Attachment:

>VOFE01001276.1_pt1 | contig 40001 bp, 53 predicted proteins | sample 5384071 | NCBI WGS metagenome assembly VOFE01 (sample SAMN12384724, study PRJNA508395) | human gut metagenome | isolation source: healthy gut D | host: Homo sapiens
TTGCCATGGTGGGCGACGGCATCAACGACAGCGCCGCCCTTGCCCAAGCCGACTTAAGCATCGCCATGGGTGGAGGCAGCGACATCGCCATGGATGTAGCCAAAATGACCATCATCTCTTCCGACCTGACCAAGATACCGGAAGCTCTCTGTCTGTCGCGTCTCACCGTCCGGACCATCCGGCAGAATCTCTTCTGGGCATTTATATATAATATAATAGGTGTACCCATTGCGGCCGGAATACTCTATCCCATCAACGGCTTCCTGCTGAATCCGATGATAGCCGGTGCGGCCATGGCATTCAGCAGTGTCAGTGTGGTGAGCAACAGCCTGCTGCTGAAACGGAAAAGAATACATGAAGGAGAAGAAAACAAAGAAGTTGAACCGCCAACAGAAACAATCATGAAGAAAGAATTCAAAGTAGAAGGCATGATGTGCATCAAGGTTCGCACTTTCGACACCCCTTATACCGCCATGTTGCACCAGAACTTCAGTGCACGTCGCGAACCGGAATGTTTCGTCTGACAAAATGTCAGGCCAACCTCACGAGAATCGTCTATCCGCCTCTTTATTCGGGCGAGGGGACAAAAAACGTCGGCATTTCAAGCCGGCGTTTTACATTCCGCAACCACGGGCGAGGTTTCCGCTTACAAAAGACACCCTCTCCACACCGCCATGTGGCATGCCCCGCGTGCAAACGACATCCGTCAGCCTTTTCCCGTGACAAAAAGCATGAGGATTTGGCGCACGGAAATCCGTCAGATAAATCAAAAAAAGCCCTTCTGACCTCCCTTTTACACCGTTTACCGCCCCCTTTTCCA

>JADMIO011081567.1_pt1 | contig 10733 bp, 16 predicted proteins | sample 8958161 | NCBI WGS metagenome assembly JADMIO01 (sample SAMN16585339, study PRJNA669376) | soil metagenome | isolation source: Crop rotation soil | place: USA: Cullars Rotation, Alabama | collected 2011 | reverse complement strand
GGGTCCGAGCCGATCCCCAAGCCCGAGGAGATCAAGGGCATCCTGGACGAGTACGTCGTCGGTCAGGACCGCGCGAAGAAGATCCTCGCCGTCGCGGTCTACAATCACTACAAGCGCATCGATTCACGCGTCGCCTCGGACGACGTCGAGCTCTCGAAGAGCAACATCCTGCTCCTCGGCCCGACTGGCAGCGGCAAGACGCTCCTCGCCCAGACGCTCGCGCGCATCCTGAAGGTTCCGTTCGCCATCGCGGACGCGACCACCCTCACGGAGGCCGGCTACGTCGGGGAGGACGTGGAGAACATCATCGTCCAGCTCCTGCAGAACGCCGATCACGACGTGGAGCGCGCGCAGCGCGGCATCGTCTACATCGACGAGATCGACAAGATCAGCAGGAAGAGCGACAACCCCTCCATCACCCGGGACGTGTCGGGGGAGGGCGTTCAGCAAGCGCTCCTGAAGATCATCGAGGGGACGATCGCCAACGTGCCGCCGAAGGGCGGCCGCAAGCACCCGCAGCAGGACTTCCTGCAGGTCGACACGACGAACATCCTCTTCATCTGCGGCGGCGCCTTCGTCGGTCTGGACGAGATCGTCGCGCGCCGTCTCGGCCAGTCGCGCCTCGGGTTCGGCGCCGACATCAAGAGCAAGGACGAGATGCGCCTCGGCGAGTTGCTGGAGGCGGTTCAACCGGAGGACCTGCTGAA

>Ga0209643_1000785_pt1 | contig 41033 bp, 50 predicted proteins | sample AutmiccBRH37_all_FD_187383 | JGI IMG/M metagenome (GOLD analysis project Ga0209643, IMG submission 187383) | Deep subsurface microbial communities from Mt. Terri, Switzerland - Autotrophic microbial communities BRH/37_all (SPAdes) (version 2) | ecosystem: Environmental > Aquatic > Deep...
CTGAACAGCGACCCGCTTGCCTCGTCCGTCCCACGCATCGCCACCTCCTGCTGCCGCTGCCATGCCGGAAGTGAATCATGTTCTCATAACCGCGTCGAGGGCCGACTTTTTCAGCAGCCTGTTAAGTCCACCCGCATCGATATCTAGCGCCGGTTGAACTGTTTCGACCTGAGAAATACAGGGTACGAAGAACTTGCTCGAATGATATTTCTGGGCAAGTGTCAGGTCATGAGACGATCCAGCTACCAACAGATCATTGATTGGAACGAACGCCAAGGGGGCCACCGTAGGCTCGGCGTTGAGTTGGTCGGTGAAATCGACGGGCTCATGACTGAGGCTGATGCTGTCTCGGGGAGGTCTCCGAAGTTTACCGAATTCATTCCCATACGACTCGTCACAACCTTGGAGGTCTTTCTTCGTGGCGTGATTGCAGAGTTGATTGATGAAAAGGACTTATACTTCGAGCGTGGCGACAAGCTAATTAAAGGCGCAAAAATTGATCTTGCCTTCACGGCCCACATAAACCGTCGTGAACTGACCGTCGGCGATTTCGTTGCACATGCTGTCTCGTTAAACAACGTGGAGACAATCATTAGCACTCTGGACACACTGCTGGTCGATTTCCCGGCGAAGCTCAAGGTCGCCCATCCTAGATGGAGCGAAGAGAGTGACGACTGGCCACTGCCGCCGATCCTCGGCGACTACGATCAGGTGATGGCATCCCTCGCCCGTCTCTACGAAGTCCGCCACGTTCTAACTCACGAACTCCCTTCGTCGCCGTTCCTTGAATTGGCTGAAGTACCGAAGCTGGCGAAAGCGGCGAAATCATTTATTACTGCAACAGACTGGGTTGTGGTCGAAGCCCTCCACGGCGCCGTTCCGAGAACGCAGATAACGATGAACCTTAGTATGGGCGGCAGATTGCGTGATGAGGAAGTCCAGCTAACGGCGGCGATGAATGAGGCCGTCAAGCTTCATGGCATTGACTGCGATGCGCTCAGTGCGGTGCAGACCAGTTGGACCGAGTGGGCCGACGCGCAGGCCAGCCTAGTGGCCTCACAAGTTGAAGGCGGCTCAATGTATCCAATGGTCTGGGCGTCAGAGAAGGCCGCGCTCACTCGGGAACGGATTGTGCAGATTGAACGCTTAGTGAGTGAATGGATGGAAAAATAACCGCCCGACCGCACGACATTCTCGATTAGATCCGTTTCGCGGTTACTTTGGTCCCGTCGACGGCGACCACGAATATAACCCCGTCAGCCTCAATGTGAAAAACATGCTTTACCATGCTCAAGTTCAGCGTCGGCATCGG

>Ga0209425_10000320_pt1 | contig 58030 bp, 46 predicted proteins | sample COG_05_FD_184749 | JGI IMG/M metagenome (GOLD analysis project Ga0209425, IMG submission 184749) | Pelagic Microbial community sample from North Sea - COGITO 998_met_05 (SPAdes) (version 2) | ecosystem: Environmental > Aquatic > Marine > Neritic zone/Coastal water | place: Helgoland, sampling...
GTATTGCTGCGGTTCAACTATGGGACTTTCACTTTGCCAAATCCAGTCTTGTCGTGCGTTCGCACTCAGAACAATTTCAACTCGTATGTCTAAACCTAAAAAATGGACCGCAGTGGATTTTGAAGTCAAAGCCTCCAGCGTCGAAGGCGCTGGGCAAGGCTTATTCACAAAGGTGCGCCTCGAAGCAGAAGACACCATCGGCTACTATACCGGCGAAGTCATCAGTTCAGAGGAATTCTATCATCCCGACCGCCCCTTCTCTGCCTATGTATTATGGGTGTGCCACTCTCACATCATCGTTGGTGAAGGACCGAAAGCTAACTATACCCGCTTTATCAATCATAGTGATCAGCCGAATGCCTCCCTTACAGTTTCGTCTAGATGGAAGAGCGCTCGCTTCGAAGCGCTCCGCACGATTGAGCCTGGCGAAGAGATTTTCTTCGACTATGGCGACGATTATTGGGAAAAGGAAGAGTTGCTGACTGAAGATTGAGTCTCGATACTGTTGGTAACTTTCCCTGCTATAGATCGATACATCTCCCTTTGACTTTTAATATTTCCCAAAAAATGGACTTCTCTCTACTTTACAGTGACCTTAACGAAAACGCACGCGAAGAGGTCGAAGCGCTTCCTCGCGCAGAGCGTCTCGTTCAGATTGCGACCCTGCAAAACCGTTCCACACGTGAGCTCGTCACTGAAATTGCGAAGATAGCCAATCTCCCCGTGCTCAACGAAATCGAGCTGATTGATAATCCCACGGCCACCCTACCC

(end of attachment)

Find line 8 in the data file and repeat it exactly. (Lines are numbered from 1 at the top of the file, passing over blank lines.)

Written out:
GTATTGCTGCGGTTCAACTATGGGACTTTCACTTTGCCAAATCCAGTCTTGTCGTGCGTTCGCACTCAGAACAATTTCAACTCGTATGTCTAAACCTAAAAAATGGACCGCAGTGGATTTTGAAGTCAAAGCCTCCAGCGTCGAAGGCGCTGGGCAAGGCTTATTCACAAAGGTGCGCCTCGAAGCAGAAGACACCATCGGCTACTATACCGGCGAAGTCATCAGTTCAGAGGAATTCTATCATCCCGACCGCCCCTTCTCTGCCTATGTATTATGGGTGTGCCACTCTCACATCATCGTTGGTGAAGGACCGAAAGCTAACTATACCCGCTTTATCAATCATAGTGATCAGCCGAATGCCTCCCTTACAGTTTCGTCTAGATGGAAGAGCGCTCGCTTCGAAGCGCTCCGCACGATTGAGCCTGGCGAAGAGATTTTCTTCGACTATGGCGACGATTATTGGGAAAAGGAAGAGTTGCTGACTGAAGATTGAGTCTCGATACTGTTGGTAACTTTCCCTGCTATAGATCGATACATCTCCCTTTGACTTTTAATATTTCCCAAAAAATGGACTTCTCTCTACTTTACAGTGACCTTAACGAAAACGCACGCGAAGAGGTCGAAGCGCTTCCTCGCGCAGAGCGTCTCGTTCAGATTGCGACCCTGCAAAACCGTTCCACACGTGAGCTCGTCACTGAAATTGCGAAGATAGCCAATCTCCCCGTGCTCAACGAAATCGAGCTGATTGATAATCCCACGGCCACCCTACCC